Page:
The Britons are immediately besieged by attacks from Picts, Scots and Danes. In desperation the Britons send letters to the general of the Roman forces, asking for help, but receive no reply this passage borrows heavily from the corresponding section in Gildas' De Excidio Britanniae. After the Romans leave, Vortigern comes to power, and invites the Saxons under Hengist and Horsa to fight for him as mercenaries, but they rise against him. At this point Geoffrey abruptly pauses his narrative by inserting a series of prophecies attributed to Merlin.
Some of the prophecies act as an epitome of upcoming chapters of the Historia , while others are veiled allusions to historical people and events of the Norman world in the 11thth centuries. The remainder are obscure. After Aurelius Ambrosius defeats and kills Vortigern, becoming king, Britain remains in a state of war under him and his brother Uther , assisted by the wizard Merlin. At one point during the continuous string of battles, Ambrosius takes ill and Uther must lead the army for him. This allows an enemy assassin to pose as a physician and poison Ambrosius.
When the king dies, a comet taking the form of a dragon's head pendragon appears in the night sky, which Merlin interprets as a sign that Ambrosius is dead and that Uther will be victorious and succeed him. So after defeating his latest enemies, Uther adds "Pendragon" to his name and is crowned king.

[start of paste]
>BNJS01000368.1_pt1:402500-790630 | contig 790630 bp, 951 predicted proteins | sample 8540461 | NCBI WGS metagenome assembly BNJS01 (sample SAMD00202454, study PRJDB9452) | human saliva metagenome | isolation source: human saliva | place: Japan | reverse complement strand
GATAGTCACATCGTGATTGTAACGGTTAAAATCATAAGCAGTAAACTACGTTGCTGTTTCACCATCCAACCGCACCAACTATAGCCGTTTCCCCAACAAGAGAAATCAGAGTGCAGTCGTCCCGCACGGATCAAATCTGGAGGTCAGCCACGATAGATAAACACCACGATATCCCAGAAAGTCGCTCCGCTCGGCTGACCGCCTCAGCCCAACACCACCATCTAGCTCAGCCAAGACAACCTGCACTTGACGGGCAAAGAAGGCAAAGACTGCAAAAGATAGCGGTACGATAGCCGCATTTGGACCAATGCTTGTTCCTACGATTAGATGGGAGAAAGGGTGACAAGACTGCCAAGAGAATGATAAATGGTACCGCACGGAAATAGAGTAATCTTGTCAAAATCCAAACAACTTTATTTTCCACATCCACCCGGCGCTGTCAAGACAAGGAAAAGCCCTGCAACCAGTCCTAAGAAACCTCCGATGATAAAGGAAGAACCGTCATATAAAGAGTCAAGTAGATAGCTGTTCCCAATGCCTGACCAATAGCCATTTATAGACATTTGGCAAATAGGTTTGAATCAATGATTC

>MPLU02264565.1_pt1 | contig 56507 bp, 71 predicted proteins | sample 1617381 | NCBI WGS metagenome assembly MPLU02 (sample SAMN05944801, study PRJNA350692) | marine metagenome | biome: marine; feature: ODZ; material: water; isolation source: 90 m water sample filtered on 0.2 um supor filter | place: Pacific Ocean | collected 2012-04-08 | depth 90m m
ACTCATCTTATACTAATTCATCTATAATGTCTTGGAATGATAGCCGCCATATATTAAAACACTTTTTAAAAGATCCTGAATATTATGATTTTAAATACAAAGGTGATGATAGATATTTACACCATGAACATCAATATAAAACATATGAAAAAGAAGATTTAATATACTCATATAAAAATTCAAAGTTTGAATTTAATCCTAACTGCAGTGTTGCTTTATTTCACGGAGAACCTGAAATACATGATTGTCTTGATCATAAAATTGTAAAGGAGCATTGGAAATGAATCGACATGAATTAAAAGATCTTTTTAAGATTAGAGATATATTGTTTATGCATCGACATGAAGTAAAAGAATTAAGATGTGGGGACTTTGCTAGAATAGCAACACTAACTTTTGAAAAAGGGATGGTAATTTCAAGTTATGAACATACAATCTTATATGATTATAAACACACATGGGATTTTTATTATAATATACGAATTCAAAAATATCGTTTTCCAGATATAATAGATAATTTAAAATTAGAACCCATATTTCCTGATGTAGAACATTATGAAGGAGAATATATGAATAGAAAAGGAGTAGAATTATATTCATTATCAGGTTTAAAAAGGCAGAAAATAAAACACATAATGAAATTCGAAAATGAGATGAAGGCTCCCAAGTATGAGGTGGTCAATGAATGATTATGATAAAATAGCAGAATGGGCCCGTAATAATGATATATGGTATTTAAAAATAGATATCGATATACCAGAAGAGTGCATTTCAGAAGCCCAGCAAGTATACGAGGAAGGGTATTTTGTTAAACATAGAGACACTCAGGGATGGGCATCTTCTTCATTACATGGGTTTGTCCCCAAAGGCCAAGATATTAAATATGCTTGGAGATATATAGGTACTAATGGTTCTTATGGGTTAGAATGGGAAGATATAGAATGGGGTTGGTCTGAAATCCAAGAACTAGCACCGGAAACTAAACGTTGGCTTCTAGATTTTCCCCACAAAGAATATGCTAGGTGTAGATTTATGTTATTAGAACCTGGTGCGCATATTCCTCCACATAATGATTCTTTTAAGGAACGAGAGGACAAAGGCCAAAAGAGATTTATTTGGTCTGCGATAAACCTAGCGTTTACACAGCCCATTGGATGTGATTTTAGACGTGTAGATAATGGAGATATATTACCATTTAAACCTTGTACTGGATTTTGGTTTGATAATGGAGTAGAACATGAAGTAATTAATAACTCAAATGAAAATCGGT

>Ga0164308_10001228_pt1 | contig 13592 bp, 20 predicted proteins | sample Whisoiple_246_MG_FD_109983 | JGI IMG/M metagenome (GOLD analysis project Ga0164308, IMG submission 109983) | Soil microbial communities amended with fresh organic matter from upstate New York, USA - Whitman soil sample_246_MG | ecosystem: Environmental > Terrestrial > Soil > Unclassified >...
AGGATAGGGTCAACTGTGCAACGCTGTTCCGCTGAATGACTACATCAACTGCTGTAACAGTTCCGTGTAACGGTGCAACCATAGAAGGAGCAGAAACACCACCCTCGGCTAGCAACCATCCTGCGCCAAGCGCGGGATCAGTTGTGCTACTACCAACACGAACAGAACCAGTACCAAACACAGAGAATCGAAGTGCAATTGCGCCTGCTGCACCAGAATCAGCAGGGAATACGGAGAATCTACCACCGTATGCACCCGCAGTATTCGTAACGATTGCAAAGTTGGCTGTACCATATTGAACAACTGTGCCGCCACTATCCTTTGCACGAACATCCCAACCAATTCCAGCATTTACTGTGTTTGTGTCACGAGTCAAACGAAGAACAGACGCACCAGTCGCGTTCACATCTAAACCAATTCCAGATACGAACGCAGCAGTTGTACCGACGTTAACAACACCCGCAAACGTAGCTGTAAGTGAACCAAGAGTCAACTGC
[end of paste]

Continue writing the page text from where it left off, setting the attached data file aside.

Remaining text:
But another enemy strikes, forcing Uther to make war again. This time he is temporarily defeated, gaining final victory only with the help of Duke Gorlois of Cornwall. But while celebrating this victory with Gorlois, he falls in love with the duke's wife, Igerna. This leads to war between Uther Pendragon and Gorlois of Cornwall, during which Uther clandestinely lies with Igerna through the magic of Merlin.
Arthur is conceived that night. Then Gorlois is killed and Uther marries Igerna. But he must war against the Saxons again. Although Uther ultimately triumphs, he dies after drinking water from a spring the Saxons had poisoned. Uther's son Arthur assumes the throne and defeats the Saxons so severely that they cease to be a threat until after his death.
In the meantime, Arthur conquers most of northern Europe and ushers in a period of peace and prosperity that lasts until the Roman emperor Lucius Hiberius demands that Britain once again pay tribute to Rome. Arthur defeats Lucius in Gaul, but in his absence, his nephew Mordred seduces and marries Guinevere and seizes the throne. Arthur returns and kills Mordred at the Battle of Camlann, but, mortally wounded, he is carried off to the isle of Avalon , and hands the kingdom to his cousin Constantine , son of Cador and Duke of Cornwall.
The Saxons returned after Arthur's death, but would not end the line of British kings until the death of Cadwallader. Geoffrey claimed to have translated the Historia into Latin from "a very ancient book in the British tongue", given to him by Walter, Archdeacon of Oxford.